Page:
Handling the Beginner: Note that while these are some of the more extreme characteristics, there are exceptions to every rule. Some beginners will come to a group with a sound knowledge of writing and may (despite the short amount of time they've been roleplaying) automatically jump to become intermediate or advanced RPers. This is typical of those who have experience with writing skills but have never attempted to use them in a roleplay before. Usually they watch what other beginners do, mimic it then as they observe more advanced techniques and begin to excel in the craft. Others simply can’t grasp common concepts and backslide into a more easy and comfortable position for them to write in. Advanced RPers should be patient with beginners and teach what they can as the story unfolds. Trust me, they will eventually learn!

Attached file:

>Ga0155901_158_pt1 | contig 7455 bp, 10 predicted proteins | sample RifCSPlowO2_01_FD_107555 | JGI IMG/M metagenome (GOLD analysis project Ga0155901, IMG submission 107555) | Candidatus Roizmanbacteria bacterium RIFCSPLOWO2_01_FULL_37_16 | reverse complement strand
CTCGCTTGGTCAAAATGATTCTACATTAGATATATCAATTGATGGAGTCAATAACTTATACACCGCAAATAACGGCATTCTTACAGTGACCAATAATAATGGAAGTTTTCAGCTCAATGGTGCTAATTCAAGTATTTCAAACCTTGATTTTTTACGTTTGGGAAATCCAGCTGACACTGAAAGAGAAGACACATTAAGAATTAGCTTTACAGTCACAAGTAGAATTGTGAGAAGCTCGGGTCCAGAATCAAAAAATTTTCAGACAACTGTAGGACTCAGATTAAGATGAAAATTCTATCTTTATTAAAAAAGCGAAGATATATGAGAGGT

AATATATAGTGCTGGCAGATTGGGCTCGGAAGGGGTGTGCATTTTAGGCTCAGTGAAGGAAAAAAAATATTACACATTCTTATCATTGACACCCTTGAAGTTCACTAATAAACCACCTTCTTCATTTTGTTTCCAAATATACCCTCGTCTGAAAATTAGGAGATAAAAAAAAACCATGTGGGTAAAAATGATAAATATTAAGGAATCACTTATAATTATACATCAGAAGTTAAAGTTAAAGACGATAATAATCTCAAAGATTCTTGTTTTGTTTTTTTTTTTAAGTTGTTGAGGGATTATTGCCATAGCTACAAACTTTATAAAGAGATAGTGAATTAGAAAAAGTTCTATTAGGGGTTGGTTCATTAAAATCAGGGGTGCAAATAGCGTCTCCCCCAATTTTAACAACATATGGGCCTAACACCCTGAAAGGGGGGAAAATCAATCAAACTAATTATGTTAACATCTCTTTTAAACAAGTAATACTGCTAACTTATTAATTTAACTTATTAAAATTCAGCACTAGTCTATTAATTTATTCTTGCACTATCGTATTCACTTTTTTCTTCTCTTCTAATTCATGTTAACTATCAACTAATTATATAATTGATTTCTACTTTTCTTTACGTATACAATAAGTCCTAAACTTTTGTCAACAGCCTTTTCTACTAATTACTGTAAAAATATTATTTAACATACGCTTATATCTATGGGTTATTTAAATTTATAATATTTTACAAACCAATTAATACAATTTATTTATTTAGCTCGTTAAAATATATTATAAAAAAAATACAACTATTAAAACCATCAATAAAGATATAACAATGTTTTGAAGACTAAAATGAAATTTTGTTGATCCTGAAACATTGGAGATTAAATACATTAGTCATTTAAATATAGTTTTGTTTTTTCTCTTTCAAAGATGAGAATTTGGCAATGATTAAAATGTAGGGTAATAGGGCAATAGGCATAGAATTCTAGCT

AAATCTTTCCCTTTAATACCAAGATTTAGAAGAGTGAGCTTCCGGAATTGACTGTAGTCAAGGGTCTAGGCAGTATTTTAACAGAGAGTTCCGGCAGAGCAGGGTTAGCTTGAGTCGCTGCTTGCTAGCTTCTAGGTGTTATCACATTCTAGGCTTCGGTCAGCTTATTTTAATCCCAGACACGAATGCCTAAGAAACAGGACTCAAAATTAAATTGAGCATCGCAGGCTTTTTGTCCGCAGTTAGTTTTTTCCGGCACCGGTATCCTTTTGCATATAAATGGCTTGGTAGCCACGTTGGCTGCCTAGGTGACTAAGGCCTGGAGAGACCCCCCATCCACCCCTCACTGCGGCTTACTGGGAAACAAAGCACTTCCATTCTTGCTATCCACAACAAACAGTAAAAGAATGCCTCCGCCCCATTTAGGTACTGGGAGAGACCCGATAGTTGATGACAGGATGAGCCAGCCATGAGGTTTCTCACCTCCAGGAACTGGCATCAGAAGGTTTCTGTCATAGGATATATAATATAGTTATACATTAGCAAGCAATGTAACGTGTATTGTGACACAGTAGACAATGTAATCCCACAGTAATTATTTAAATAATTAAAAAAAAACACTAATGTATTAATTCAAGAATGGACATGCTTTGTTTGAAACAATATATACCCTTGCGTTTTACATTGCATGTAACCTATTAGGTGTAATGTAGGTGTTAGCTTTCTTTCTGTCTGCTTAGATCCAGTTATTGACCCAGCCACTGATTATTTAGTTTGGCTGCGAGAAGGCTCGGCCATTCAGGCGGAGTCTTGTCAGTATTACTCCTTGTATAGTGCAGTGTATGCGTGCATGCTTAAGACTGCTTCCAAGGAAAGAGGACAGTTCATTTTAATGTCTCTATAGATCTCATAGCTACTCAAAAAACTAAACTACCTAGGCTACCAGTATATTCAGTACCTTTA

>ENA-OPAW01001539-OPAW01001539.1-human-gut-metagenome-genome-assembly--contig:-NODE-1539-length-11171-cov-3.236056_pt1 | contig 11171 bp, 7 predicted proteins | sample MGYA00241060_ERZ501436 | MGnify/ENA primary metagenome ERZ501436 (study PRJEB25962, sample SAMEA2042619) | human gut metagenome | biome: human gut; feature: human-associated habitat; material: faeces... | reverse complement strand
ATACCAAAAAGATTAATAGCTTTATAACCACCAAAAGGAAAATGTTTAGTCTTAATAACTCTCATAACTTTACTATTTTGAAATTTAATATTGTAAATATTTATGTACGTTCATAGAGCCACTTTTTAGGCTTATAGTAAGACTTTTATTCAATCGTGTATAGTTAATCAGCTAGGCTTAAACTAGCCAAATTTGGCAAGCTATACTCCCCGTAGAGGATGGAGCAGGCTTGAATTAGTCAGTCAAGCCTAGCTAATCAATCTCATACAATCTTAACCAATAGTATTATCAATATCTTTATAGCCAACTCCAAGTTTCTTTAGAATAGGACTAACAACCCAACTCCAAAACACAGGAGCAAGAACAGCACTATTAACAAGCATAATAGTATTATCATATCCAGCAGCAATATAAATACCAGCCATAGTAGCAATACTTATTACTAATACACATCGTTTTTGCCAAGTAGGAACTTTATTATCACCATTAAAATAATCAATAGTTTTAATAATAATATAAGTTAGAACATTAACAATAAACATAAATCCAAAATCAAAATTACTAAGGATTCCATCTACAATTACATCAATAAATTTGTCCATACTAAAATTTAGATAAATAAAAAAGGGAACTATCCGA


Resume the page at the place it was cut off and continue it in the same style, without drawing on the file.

~ The intermediate RPer generally has a better command of language skills and a better understanding of roleplay concepts and regulations.
~ Intermediates who Mary Sue – These RPers typically have characters may still display some MS characteristics, but not to extremes. The RPer consciously tries to make a balanced character and to RP a diverse set of characters.
~ Intermediates who god-mod - These RPers usually have an understanding of god-modding and make a conscious effort to avoid accidentally control the environment around the character but may still do it out of either habit or as an oversight.
~ Storytelling - The RPer works with their partner in plotting out and executing scenes and/or actions to further the story.
~ Post lengths – Intermediate RPers make an effort to match the size of other posts in the thread.

Handling the Intermediate: Intermediate RPers are generally very easy to roleplay with. They may require additional assistance and guidance but generally fit in quite well.